As for seals for the rest of the gun, you can pick up a full set for about Euro 5-8 (also from Edo) and do your own annual service or just wait until you have a problem. Might take a decade, might not. But don't worry. It is not difficult to do and lots of guys here can talk you through it.

As for whether pneumatic guns are illegal in Greece, I wouldn't know. They are in Mexico, I hear.
Wow this guy replies really fast! Its 33.50 posting... thats ok for now but expensive for o rings
 

Diving Gecko

Well-Known Member
Jun 24, 2008
1,122
273
138
Shanghai
#12
There are basically two sets of o-rings.
One is the vacuum seals at the front. Different companies have different approaches to this. Some use simple, traditional o-rings, some use more of an oil-seal looking design. Salvimar's are their own strange size and I have spent a long time looking for an industrial made alternative but can not find one.

The second set of o-rings is a pack containing all the o-rings used inside the airgun (except for the vacuum seal at the front). I know it is overpriced but you may only need one such set every other year. Some airguns have gone many years without never being serviced. Some people service their guns and change the seals once a year (not difficult to do yourself). Again, there a few o-rings and parts in this set that you can not source from third parties but Euro 5.90 is cheaper than changing bands on a bandgun.

I wouldn't hesitate to buy the gun. Popgun Pete here can tell you that the gun is based on a very old design, and the inner workings should be sound. As opposed to the Mares Evo HF v1 which have had reported issues with the line release the only thing we have heard of with the PredaThor is that the shaft slider was brittle in the beginning. The have since made a better slider.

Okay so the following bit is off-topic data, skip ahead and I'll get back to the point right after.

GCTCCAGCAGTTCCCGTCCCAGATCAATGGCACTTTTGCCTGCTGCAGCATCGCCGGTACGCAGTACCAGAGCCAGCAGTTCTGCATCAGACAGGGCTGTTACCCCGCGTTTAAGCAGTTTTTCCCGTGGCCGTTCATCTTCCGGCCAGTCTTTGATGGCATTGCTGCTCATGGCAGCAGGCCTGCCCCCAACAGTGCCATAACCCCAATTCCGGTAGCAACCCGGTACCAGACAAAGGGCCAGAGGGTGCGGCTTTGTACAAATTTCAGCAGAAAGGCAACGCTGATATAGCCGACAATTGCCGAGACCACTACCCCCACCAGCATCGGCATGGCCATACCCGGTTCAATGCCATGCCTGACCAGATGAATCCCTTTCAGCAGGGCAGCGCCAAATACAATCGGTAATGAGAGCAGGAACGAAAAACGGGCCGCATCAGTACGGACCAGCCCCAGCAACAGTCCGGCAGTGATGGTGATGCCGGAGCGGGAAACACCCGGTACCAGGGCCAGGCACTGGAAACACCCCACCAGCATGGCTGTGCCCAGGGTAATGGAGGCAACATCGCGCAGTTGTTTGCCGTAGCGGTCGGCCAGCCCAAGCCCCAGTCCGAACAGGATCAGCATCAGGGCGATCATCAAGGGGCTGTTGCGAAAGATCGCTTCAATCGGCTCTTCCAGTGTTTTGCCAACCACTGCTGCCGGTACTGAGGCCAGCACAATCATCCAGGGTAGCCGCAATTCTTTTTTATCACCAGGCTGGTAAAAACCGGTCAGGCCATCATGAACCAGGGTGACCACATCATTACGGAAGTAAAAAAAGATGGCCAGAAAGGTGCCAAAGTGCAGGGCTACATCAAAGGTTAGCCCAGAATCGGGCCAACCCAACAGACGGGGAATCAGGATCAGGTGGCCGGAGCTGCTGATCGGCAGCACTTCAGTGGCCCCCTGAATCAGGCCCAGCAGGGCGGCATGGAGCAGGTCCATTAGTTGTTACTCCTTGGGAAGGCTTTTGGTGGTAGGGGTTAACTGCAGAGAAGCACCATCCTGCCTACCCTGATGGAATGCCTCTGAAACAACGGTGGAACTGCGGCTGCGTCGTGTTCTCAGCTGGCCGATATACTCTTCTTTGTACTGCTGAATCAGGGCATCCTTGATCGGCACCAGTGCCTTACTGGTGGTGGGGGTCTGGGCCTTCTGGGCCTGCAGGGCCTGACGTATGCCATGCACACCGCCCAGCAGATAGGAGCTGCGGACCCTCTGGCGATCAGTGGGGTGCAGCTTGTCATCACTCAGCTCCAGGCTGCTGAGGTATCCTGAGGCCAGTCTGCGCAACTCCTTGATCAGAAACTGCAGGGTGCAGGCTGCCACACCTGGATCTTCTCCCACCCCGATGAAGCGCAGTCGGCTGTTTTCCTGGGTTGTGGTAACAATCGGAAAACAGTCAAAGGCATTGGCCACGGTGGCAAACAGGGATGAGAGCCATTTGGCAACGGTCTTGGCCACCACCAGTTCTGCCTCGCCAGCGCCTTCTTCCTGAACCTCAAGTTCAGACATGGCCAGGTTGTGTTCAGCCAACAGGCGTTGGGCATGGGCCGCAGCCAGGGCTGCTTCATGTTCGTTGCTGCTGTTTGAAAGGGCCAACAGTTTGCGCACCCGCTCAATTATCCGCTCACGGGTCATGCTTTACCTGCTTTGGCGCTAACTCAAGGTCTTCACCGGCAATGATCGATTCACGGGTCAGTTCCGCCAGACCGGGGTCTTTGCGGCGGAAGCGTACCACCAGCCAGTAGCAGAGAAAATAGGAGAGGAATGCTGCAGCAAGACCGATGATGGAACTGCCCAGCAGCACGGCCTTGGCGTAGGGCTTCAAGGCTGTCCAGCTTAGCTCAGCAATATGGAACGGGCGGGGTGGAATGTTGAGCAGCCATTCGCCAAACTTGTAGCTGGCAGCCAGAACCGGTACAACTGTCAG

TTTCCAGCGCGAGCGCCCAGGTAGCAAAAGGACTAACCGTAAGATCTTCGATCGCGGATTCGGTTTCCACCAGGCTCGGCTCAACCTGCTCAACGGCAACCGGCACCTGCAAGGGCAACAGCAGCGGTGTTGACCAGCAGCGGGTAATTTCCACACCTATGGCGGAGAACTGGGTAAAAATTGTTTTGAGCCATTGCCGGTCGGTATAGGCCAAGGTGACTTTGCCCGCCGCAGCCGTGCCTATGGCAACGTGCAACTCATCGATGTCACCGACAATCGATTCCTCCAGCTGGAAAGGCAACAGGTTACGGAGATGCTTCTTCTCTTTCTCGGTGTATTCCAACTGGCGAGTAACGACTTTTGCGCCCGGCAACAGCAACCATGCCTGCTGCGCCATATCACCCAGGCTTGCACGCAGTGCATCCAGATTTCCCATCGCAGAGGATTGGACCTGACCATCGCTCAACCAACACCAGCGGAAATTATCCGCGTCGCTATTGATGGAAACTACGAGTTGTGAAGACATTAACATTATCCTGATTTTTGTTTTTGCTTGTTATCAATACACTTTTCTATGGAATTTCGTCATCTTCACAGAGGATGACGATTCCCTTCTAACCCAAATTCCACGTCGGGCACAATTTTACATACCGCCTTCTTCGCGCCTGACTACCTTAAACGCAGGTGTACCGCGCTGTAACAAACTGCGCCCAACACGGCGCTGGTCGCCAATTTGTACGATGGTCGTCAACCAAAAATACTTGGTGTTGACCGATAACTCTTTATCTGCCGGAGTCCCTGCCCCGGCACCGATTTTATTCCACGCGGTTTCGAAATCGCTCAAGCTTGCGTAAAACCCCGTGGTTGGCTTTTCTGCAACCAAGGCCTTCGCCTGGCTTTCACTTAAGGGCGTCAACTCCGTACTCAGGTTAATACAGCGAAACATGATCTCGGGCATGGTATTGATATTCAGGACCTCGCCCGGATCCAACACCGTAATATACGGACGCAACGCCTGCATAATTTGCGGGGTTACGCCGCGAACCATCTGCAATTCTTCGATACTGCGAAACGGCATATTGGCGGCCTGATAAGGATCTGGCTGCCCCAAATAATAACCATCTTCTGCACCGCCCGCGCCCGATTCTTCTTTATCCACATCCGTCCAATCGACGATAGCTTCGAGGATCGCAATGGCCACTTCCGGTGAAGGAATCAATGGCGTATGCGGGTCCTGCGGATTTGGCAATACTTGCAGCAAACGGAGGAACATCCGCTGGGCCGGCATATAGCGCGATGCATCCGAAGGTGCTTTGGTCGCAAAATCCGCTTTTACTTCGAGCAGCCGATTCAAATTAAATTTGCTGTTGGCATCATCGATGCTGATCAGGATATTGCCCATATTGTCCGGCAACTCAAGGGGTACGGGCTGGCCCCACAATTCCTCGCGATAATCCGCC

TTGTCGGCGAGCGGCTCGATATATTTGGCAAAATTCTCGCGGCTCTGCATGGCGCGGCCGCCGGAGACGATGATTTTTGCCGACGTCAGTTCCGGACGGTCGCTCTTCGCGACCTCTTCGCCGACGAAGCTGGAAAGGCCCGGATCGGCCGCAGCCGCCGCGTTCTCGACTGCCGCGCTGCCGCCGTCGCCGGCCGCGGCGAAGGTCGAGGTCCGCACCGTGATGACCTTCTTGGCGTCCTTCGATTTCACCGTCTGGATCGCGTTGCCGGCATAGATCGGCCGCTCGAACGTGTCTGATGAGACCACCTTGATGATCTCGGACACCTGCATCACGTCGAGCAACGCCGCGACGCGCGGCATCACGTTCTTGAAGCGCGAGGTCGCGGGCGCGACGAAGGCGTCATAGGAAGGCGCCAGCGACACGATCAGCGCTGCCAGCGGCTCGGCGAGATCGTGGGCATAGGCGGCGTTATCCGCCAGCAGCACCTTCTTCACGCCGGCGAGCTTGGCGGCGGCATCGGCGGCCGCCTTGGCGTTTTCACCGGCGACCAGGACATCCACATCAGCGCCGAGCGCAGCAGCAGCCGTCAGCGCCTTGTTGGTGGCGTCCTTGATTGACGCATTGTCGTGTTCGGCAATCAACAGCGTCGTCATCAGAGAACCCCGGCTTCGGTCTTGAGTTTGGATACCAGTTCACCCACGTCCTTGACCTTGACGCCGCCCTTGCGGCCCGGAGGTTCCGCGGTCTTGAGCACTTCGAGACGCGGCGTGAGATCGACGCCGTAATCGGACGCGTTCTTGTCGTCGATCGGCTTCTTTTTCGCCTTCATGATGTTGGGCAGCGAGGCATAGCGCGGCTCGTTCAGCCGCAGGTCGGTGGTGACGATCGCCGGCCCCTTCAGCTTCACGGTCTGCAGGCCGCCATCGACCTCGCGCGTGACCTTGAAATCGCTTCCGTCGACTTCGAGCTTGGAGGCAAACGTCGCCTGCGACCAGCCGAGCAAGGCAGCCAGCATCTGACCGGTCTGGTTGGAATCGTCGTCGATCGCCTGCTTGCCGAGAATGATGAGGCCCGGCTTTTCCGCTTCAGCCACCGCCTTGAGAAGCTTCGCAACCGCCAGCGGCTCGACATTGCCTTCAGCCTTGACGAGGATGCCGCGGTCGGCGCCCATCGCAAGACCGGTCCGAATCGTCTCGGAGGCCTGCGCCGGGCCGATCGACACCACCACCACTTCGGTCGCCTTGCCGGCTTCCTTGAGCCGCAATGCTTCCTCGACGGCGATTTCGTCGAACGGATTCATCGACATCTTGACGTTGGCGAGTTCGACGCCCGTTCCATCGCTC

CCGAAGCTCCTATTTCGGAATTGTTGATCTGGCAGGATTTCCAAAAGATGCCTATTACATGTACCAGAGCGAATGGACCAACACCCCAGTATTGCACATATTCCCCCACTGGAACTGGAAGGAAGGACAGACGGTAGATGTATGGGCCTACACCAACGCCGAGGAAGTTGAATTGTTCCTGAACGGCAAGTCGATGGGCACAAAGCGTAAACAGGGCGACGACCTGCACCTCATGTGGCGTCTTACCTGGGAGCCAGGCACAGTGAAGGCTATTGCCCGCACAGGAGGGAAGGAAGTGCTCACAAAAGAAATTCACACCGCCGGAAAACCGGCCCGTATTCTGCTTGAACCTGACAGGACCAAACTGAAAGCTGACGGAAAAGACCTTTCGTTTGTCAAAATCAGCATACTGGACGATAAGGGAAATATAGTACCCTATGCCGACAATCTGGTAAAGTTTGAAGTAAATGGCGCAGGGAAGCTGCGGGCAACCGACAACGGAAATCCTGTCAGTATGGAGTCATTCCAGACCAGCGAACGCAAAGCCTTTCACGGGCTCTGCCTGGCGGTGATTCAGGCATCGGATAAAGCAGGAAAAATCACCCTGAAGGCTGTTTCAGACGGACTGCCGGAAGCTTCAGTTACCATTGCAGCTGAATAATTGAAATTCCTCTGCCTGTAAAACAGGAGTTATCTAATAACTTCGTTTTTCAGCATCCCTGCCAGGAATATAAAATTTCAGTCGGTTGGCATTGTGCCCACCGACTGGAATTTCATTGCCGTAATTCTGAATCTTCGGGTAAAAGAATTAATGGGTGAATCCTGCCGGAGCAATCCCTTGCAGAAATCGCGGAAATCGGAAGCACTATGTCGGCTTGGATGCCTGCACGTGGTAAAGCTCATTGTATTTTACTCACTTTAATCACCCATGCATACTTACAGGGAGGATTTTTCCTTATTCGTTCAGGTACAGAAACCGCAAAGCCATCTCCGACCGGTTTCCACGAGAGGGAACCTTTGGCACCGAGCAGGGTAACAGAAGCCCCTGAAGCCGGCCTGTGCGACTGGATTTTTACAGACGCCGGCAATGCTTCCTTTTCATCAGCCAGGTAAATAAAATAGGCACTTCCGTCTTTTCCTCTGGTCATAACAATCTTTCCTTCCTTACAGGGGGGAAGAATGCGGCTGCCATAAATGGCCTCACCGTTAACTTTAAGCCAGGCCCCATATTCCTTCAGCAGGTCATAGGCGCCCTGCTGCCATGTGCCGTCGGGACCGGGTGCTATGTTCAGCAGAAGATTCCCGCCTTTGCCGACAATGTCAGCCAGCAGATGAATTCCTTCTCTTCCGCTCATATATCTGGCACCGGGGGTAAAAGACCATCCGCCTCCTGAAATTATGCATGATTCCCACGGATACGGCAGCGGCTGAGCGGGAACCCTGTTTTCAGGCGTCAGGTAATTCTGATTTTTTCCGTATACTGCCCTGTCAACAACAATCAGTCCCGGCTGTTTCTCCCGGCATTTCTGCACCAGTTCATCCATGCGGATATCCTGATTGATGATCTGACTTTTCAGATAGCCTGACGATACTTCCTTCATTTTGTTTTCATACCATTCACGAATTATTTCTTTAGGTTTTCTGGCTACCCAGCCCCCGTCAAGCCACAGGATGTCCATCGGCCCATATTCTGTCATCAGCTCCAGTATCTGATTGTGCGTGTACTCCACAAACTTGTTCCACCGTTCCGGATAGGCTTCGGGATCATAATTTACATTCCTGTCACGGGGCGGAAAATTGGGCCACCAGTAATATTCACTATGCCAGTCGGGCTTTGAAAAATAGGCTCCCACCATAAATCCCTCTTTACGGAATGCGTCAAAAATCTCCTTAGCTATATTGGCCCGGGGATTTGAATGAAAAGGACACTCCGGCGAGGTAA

OP
OP
Stamatis

Stamatis

Active Member
Aug 29, 2017
105
33
43
43
Athens
#15
There are basically two sets of o-rings.
One is the vacuum seals at the front. Different companies have different approaches to this. Some use simple, traditional o-rings, some use more of an oil-seal looking design. Salvimar's are their own strange size and I have spent a long time looking for an industrial made alternative but can not find one.

The second set of o-rings is a pack containing all the o-rings used inside the airgun (except for the vacuum seal at the front). I know it is overpriced but you may only need one such set every other year. Some airguns have gone many years without never being serviced. Some people service their guns and change the seals once a year (not difficult to do yourself). Again, there a few o-rings and parts in this set that you can not source from third parties but Euro 5.90 is cheaper than changing bands on a bandgun.

I wouldn't hesitate to buy the gun. Popgun Pete here can tell you that the gun is based on a very old design, and the inner workings should be sound. As opposed to the Mares Evo HF v1 which have had reported issues with the line release the only thing we have heard of with the PredaThor is that the shaft slider was brittle in the beginning. The have since made a better slider.
My friend you must really like the gun :) !
Anyways you are right about o-ring prices. I change rubber bands sooner than 1 year, it is about 18euro or more, and if I use 2 good quality bands, they cost even more! Postage, however, that IS expensive! How many sets do you think I should get anyway with the gun? I will be needing a tahitian shaft, too!
 

Diving Gecko

Well-Known Member
Jun 24, 2008
1,122
273
138
Shanghai
#16
I just like airguns;-). Very good power for the size and for vacuum guns, I do think the Predathor is the best deal for the money.
That said, I only have one of them, and I haven't shot it yet. But I have the Salvimar muzzle on 2-3 other guns and the insides of these guns are very similar. The Predathor is just a facelifted version of a very old design with a newer, smarter line release (Popgun Pete could tell you which design - maybe the Scubapro?). But this is not a bad thing, this means it is a proven design.
Some say the trigger pull on the PredaThor is slightly heavy. But that can be remedied down the road if you feel it is an issue for you.

For the vacuum seals, I am not sure. Maybe two packs should be fine (that's six extra seals)? One set of replacement o-rings, so you can service your gun if it starts leaking or be proactive and change them after 1-2 years yourself.
If I remember corrrectly, Edo sells both Sigalsub and Devoto shafts for pneumatics. They are both good.